where they are now
perpetually
smarsh

Smarsh Acquires Former TC50 Finalist Perpetually, Founder Thanks NY Tech Scene

Next Story

Pearson Buys Certiport For $140M To Beef Up Its IT Testing Business Globally

Disrupt alumni never cease to impress. TC50 finalist Perpetually and its web archiving technology have been acquired by Portland, Ore.- based Smarsh.

Though the news hit the Web yesterday, we’re told the acquisition occurred earlier this year. Given Smarsh’s pedigree – which also specializes in archiving digital content, including IM conversations, social media interactions, and email – archiving sites as they change and update is only a natural step forward for the company. Details of the transaction were not disclosed.

“Smarsh provides a much more stable environment in which the product will really thrive,” Darrell Silver, Founder of Perpetually, told TechCrunch. “While profitable when it was acquired, with investors and stockholders turning a profit on the acquisition, we’ll be able to do much more, much faster as part of Smarsh.”

In a blog post that was published and then subsequently deleted yesterday, Silver thanked the New York tech scene:

The Perpetually story proves how beneficial it is to be a tech startup in NYC right now. After many coffees, dinners, drinks, calls and emails in December, it became clear just how much of a support system we now have here. The people who helped make this deal work were VCs, entrepreneurs, family, salespeople, engineers, students and even an ex-Goldman banker. Most had no financial incentive to do so. Many other friends from SF helped for sure, but NYC offered a diversity of talent unavailable anywhere else.

He also mentioned that an acquisition wasn’t necessarily on his to-do list when Perpetually launched back in 2009 at Disrupt. “Frankly, we were so young and bright-eyed when launching at TechCrunch50 — only six months after Perpetually was first conceived — that of course acquisition wasn’t the goal,” said Silver. “All we knew was that it was shocking there was no easy way to have a DVR-like way of looking at your website. It seemed like a huge opportunity for something that should exist, so we went for it.”

Silver is the only Perpetually employee moving over to the Smarsh team, as he was the only full-time employee at the time of acquisition.

Silver originally published the aforementioned blog post yesterday titled “Perpetually Is Now Smarsh Web Archiving.” When asked why he removed the post, though he didn’t give a clear answer, Silver did provide the original copy.

After an incredible roller-coaster of three short years, I’m extremely proud to announce that Perpetually has been acquired by Smarsh! The technology as we envisioned it — perfect, interactive archives of any website — is already thriving under its new name: Smarsh Web Archiving.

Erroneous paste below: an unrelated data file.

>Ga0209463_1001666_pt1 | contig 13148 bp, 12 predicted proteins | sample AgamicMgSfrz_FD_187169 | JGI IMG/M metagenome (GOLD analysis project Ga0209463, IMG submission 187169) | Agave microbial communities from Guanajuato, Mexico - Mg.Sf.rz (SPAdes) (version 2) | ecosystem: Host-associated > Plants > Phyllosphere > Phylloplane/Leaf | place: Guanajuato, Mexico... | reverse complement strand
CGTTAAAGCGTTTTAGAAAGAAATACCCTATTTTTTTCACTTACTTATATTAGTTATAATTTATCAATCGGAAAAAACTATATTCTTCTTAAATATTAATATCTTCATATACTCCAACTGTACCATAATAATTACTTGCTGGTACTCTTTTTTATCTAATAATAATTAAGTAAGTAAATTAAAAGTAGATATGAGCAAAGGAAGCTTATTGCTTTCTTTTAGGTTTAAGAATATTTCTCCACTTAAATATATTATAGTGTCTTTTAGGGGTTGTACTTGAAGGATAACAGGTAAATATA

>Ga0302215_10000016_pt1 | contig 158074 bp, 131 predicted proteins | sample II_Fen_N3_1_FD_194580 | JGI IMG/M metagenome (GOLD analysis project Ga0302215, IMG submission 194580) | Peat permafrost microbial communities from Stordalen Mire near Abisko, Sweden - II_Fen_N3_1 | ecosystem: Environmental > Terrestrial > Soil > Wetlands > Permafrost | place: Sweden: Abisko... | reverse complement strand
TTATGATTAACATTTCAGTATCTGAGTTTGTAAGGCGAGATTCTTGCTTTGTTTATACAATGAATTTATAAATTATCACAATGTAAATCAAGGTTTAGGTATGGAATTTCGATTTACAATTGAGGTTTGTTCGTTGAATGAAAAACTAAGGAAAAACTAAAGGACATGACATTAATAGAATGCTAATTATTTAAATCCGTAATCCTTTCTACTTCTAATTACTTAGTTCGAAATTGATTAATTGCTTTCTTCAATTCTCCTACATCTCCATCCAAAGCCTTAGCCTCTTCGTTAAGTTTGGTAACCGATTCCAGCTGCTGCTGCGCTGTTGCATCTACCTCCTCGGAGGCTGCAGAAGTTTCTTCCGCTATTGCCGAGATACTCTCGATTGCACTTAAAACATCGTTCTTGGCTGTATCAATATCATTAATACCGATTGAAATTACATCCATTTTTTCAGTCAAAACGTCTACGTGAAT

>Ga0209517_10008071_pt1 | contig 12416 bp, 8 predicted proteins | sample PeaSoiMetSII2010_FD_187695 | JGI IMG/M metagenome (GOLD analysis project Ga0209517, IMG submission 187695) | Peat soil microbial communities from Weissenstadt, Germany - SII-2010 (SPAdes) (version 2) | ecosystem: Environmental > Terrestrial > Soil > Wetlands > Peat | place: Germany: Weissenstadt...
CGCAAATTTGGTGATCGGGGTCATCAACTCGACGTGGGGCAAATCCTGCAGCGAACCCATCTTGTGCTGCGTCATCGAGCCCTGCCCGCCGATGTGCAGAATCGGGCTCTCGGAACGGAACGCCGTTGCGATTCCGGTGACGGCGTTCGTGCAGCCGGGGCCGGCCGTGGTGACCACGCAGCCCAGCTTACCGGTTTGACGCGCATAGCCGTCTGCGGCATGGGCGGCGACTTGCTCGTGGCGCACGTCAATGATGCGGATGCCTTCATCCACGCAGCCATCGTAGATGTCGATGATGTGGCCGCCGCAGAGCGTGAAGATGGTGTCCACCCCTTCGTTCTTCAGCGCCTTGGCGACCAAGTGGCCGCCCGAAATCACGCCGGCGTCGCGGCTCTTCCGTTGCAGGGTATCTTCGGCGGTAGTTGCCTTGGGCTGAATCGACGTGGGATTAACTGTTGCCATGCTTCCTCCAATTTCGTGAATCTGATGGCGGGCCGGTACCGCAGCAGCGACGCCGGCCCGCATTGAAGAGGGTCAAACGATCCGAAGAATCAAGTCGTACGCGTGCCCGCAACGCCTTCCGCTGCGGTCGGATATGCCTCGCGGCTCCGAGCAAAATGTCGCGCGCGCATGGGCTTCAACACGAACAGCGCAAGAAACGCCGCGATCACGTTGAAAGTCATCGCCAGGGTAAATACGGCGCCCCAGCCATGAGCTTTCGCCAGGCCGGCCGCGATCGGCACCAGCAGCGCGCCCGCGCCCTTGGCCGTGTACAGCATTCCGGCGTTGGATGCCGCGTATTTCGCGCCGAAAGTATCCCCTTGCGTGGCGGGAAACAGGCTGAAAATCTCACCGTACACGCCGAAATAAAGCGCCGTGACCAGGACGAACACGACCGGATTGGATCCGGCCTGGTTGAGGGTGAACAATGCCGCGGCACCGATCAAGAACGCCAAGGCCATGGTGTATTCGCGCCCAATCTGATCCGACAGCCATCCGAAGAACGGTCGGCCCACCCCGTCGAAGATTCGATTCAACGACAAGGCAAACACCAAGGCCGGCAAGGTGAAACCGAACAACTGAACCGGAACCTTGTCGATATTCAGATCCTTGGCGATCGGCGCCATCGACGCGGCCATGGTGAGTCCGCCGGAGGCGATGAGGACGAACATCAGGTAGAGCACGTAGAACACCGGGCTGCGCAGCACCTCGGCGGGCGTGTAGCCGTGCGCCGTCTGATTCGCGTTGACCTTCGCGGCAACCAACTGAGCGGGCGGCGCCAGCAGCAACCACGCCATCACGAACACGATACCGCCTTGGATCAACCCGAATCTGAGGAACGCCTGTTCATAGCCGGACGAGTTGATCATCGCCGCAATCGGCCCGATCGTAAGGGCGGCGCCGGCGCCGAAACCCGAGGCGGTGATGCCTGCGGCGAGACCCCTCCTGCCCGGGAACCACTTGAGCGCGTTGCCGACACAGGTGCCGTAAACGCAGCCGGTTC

I’ve also joined Smarsh to grow web archiving across its 15,000 customers.

We’ve all been sprinting to make today’s announcement possible. Our success today is as much due to the passion of the Smarsh team as it was the Perpetually team and our investors’ risk appetite over the years — all of which paid off nicely.

But there’s one group whose impact cannot be overstated: The NYC tech community.

The Perpetually story proves how beneficial it is to be a tech startup in NYC right now. After many coffees, dinners, drinks, calls and emails in December, it became clear just how much of a support system we now have here. The people who helped make this deal work were VCs, entrepreneurs, family, salespeople, engineers, students and even an ex-Goldman banker. Most had no financial incentive to do so. Many other friends from SF helped for sure, but NYC offered a diversity of talent unavailable anywhere else.

The last three years have been a wild ride, and perseverance has paid off. Next time at 1000x!

Both companies are keeping a relatively low-profile with regards to the acquisition. Even the release sent out by Smarsh kept things vague and short:

Smarsh Web Archiving leverages the technology acquisition of Perpetually, LLC, the market leader in enterprise Web archiving.

Perpetually will hereafter be referred to as Smarsh Web Archiving (clever, huh?) and according to the release it will allow users to “capture, search, preserve, produce and supervise complete websites, individual Web pages, blogs, wikis, RSS feeds, audio and video files and other content on the Web.” This includes all interactive elements like YouTube videos and Flash content, and even the links between various pages will remain intact.